The Cost of Inaction – The Importance of Pandemic Prevention at the Source

The Alliance Secretariat hosted the side event “The Cost of Inaction – The Importance of Pandemic Prevention at the Source”, on Saturday 16th October at the World Health Summit 2022 in Berlin. The panelists represented various spheres within a One Health approach, emphasizing on a holistic perspective to bolster pandemic prevention at the source to reduce costs and provide co-benefits to climate and biodiversity.  

You may click on the following link to watch the recorded session on YouTube: 

WS 06 – The Cost of Inaction – The Importance of Pandemic Prevention at the Source – YouTube 

Prof. Andy Dobson, Dr. Catherine Machalaba and Dr. Eckart v. Hirschhausen at the World Health Summit.
About the panelists: 

Prof. Dr. Andrew Dobson 

Princeton University | Department of Ecology & Evolutionary Biology | Professor | United States of America 

Jochen Flasbarth 

Federal Ministry for Economic Cooperation and Development (BMZ) | State Secretary | Germany 

Dr. Catherine Machalaba 

EcoHealth Alliance | Senior Policy Advisor and Senior Scientist | United States of America 

Dr. María Neira 

World Health Organization (WHO) | Department of Environment, Climate Change and Health | Director 

Dr. Eckart von Hirschhausen 

Physician, Science Journalist, Founder of Healthy Planet – Healthy People Foundation and World Health Summit Ambassador | Germany 

Dr. María Neira and Jochen Flasbarth at World Health Summit 2022, Berlin, Germany & Digital, October 16-18, 2022. Photo: World Health Summit
About the event: 

Scientists calculate the cost of preventing further pandemics – via forest protection and improved wildlife trade regulation – over the next decade would amount to just 2% of the estimated financial damage caused by COVID-19. Such prevention strategies would also come with considerable co-benefits for climate and biodiversity. Research shows the proportion of pathogens crossing from one stage to the next, from pre-emergence to pandemic stage decreases as the costs for stopping those increases. In this inverse correlation: the earlier we prevent, the more cost-efficient it is. 

Yet attention is currently focused on later-stage prevention, preparedness and response. According to WHO’s Cristina Romanelli, only 3% of current efforts to stop future pandemics goes to primary prevention (pre-spillover), while the remaining 97% is invested in secondary prevention and preparedness measures.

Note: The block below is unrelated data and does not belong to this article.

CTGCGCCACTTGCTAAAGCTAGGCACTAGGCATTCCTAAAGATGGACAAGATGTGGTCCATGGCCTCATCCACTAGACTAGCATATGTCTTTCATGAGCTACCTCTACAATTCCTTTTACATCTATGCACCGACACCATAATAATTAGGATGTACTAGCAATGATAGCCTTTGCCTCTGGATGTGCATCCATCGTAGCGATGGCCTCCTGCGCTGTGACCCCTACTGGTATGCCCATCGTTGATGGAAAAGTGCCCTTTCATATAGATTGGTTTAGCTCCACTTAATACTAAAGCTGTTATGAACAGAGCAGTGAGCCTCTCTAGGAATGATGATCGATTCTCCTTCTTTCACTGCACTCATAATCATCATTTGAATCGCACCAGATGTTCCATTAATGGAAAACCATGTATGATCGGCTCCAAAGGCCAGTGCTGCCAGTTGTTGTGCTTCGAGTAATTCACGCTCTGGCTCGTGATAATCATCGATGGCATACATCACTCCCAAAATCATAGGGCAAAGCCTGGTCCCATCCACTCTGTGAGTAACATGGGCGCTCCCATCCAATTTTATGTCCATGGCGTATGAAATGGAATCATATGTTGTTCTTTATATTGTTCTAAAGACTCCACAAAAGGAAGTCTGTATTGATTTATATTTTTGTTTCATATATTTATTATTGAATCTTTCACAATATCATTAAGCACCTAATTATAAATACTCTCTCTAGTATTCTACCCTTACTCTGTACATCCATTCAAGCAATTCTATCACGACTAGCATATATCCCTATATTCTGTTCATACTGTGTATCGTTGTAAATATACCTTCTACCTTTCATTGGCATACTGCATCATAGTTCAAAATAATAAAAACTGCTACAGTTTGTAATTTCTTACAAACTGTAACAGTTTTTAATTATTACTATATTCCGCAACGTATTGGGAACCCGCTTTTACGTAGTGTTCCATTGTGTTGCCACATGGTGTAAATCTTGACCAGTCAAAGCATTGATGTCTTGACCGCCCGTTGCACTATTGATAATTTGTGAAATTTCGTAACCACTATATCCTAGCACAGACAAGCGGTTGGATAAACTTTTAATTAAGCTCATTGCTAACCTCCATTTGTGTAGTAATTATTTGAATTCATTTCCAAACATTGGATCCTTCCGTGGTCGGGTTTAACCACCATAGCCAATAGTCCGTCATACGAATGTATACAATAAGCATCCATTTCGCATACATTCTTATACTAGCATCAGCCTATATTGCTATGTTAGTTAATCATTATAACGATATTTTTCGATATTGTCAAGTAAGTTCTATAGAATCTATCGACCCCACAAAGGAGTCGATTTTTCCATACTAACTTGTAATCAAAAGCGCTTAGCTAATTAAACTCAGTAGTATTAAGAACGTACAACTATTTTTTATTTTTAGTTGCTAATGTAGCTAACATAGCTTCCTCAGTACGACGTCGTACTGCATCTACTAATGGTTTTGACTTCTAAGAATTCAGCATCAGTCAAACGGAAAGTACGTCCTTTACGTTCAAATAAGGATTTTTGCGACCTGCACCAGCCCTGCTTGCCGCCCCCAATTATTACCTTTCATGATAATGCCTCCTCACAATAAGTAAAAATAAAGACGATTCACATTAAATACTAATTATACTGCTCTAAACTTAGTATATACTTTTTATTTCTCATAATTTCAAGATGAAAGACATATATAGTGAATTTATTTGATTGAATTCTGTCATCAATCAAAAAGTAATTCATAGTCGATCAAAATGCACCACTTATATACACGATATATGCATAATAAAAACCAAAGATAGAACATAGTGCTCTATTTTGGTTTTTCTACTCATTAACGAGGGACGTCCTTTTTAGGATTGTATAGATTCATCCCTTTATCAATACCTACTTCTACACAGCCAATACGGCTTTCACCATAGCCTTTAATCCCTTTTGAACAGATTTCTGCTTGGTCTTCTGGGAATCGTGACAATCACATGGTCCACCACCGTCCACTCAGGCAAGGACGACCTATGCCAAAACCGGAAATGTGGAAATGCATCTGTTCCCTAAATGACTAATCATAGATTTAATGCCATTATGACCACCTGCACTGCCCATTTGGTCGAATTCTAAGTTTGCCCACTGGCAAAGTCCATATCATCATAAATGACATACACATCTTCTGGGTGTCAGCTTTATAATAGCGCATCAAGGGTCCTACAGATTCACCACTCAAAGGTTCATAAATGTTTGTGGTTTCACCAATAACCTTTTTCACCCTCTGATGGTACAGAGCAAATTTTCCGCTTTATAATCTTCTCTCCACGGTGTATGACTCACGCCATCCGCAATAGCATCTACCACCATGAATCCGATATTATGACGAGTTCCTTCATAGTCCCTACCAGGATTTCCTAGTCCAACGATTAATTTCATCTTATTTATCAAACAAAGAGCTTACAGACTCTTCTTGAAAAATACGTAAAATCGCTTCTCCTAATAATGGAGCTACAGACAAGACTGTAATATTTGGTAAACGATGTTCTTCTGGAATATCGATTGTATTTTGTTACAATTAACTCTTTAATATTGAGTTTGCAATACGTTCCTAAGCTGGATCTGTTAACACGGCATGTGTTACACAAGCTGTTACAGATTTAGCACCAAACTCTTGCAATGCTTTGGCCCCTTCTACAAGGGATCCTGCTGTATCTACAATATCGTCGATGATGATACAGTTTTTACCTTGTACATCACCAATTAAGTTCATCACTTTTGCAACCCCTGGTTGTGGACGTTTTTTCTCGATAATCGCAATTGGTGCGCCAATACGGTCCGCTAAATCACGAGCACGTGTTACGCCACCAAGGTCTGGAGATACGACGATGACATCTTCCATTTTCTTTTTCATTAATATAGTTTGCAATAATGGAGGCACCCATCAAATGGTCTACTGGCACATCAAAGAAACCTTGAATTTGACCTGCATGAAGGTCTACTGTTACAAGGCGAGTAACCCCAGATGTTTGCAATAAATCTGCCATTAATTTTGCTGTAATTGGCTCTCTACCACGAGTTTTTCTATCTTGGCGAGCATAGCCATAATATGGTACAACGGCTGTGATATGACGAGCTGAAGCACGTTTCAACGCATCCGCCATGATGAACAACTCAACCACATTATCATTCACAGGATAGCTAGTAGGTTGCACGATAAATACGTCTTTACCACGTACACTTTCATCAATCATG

In the wake of immediate reactions to COVID-19 – most of which were taken under immense pressure to respond to and manage an ongoing crisis – many key actors, are now contemplating how to avoid and handle possible future pandemics more intelligently, efficiently and effectively. Considering this challenge, we ask: How can lessons learned from COVID-19 and primary prevention take a more prominent role in global responses to reduce the risk of future pandemics? What would such a policy path look like? And how might it incorporate regulations in line with WHO’s Manifesto (“Prescriptions for a healthy and green recovery from COVID-19”) that recognize the incredible opportunity for investments contributing to solving the triple, intersecting crises of health, climate and biodiversity? 

Screening review: “Breaking Boundaries – the Science of our Planet” with J. Rockström

Documentary screening review with Prof. Dr. Johan Rockström, joint director of the Potsdam Institute for Climate Impact Research (PIK) Germany and Tanja Gönner, Chair of the Management Board of the German Agency for International Cooperation (GIZ). 

The Earth’s boundaries have already been pushed far beyond stable living conditions. Still, there is room for cautious optimism. But the window for action is closing rapidly.  

During the film screening of the acclaimed documentary “Breaking Boundaries – the science of our Planet” at the GIZ Berlin Representation, participants learned about planetary boundaries which indicate the safe operating space for humanity.  

Prof. Johan Rockström introduced the concept of planetary boundaries in 2009. In the movie, he defines 9 parameters, including climate change, water and land use, as boundaries that represent crucial tipping points on which humanity’s existence depends. The documentary approaches the complex topic through a creative way with touching images and stories.